Vote Leave Fined $53,000 in U.K. Over Unlawful Text Messages

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(Bloomberg) — Vote Leave, the official pro-Brexit campaign from the 2016 referendum, was fined 40,000 pounds ($53,000) for sending thousands of unsolicited text messages to people in the run-up to the poll in June that year.

The U.K.’s Information Commissioner’s Office on Tuesday said Vote Leave “was unable to provide evidence that the people” targeted by 196,154 messages had given their consent, even though that is a condition for electronic marketing.

“Spam texts are a real nuisance for millions of people and we will take action against organizations who disregard the law,” Steve Eckersley, ICO director of investigations, said in a statement. “Political campaigns and parties, like any other organizations, have to comply with the law.”

Vote Leave representatives said that “fewer than 20 people” had complained about the thousands of messages concerned by the probe.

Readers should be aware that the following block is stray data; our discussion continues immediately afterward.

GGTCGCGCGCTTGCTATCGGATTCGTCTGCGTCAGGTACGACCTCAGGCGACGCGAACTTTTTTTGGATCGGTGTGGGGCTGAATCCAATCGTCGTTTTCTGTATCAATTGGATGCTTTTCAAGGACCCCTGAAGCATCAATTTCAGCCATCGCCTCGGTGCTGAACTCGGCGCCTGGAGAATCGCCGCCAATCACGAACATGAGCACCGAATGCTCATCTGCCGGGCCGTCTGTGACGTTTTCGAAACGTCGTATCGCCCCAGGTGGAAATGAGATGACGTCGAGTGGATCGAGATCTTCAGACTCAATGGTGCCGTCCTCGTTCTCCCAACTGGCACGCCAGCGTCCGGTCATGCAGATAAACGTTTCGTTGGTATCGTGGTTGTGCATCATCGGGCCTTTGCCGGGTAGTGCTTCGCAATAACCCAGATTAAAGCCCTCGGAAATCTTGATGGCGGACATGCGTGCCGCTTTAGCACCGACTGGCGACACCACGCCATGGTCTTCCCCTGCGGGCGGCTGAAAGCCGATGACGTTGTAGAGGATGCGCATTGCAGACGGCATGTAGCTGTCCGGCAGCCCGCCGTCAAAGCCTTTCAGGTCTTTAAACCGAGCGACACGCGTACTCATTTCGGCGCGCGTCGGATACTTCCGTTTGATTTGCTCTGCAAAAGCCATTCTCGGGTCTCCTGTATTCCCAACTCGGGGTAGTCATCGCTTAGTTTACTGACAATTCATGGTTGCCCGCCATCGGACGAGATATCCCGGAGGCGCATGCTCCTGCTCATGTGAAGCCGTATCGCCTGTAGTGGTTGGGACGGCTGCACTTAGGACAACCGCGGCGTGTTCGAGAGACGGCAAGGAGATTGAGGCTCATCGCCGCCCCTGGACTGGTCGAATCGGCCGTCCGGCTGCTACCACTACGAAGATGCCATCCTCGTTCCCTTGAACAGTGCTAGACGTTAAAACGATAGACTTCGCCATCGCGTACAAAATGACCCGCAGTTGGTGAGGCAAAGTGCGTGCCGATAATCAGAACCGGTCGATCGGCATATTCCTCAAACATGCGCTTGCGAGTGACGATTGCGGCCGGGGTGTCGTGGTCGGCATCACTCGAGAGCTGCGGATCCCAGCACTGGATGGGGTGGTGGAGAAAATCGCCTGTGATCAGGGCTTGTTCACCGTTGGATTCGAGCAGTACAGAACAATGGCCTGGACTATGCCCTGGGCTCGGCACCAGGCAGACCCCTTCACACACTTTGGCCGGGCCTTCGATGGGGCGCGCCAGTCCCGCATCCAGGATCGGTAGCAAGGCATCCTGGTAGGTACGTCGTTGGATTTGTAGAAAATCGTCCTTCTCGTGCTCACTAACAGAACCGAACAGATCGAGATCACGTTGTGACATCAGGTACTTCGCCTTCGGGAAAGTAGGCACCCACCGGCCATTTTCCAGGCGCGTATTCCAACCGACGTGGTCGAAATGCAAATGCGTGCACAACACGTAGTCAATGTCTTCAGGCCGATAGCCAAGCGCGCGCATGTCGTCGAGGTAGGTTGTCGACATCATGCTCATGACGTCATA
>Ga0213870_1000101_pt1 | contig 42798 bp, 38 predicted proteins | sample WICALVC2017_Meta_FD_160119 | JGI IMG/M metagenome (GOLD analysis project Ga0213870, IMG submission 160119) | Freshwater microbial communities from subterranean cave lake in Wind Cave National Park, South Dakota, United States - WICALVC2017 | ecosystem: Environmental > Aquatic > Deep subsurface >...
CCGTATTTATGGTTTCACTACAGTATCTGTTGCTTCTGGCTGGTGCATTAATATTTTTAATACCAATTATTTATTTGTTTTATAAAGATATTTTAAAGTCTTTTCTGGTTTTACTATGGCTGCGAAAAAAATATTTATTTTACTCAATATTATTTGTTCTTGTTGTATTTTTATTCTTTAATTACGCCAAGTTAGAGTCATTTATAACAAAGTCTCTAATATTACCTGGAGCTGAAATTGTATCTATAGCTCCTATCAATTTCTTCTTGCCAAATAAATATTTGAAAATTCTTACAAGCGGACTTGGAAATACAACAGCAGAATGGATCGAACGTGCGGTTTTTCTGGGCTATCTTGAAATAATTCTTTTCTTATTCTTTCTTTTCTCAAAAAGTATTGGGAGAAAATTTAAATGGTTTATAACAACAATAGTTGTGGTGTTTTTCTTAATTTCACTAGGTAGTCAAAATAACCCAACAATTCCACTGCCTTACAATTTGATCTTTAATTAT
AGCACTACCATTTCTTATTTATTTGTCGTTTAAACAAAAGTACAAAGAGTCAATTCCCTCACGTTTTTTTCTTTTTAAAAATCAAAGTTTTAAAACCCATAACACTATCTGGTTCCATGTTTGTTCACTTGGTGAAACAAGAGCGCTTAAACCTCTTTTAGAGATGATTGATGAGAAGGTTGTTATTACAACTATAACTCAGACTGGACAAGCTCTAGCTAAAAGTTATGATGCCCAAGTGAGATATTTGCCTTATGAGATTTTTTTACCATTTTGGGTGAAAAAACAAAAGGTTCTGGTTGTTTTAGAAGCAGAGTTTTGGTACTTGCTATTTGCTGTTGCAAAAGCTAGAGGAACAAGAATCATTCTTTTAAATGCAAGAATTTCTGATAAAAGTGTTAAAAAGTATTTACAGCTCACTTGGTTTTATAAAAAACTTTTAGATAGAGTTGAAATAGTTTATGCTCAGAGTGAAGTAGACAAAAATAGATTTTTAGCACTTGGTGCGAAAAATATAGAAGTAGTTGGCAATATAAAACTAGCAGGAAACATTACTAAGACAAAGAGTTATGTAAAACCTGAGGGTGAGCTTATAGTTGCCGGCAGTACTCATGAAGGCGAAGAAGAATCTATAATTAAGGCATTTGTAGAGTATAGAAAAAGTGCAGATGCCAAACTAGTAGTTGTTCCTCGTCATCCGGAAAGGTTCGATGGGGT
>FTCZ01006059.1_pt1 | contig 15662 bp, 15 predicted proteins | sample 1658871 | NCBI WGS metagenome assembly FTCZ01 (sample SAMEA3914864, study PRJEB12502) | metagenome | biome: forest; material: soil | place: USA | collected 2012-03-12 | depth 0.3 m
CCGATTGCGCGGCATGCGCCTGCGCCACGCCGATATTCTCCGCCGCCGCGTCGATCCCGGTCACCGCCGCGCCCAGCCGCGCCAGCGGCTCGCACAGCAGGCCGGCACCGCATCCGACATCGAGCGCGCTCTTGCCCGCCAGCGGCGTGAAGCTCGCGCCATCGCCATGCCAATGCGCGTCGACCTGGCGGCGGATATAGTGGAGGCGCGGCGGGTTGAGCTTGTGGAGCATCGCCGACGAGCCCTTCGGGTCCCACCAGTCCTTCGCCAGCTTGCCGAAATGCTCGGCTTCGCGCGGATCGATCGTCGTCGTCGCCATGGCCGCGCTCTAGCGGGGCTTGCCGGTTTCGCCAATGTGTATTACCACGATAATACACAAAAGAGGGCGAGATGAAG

“The ICO took over two years to bring these complaints to our attention, when they could easily have done so in the summer of 2016,” Vote Leave said in an email. “Both during and after the referendum, Vote Leave complied with both the letter and spirit of the law. We have exchanged 46 letters with the ICO since the referendum, most of them refuting conspiracy theories peddled by people unhappy with the referendum result.”

In a separate challenge in January, Vote Leave lost a bid to sue the Electoral Commission, which had fined it after finding violations of electoral law.

To contact the reporter on this story: Stephanie Bodoni in Luxembourg at sbodoni@bloomberg.net

To contact the editors responsible for this story: Anthony Aarons at aaarons@bloomberg.net, Christopher Elser, Peter Chapman

©2019 Bloomberg L.P.

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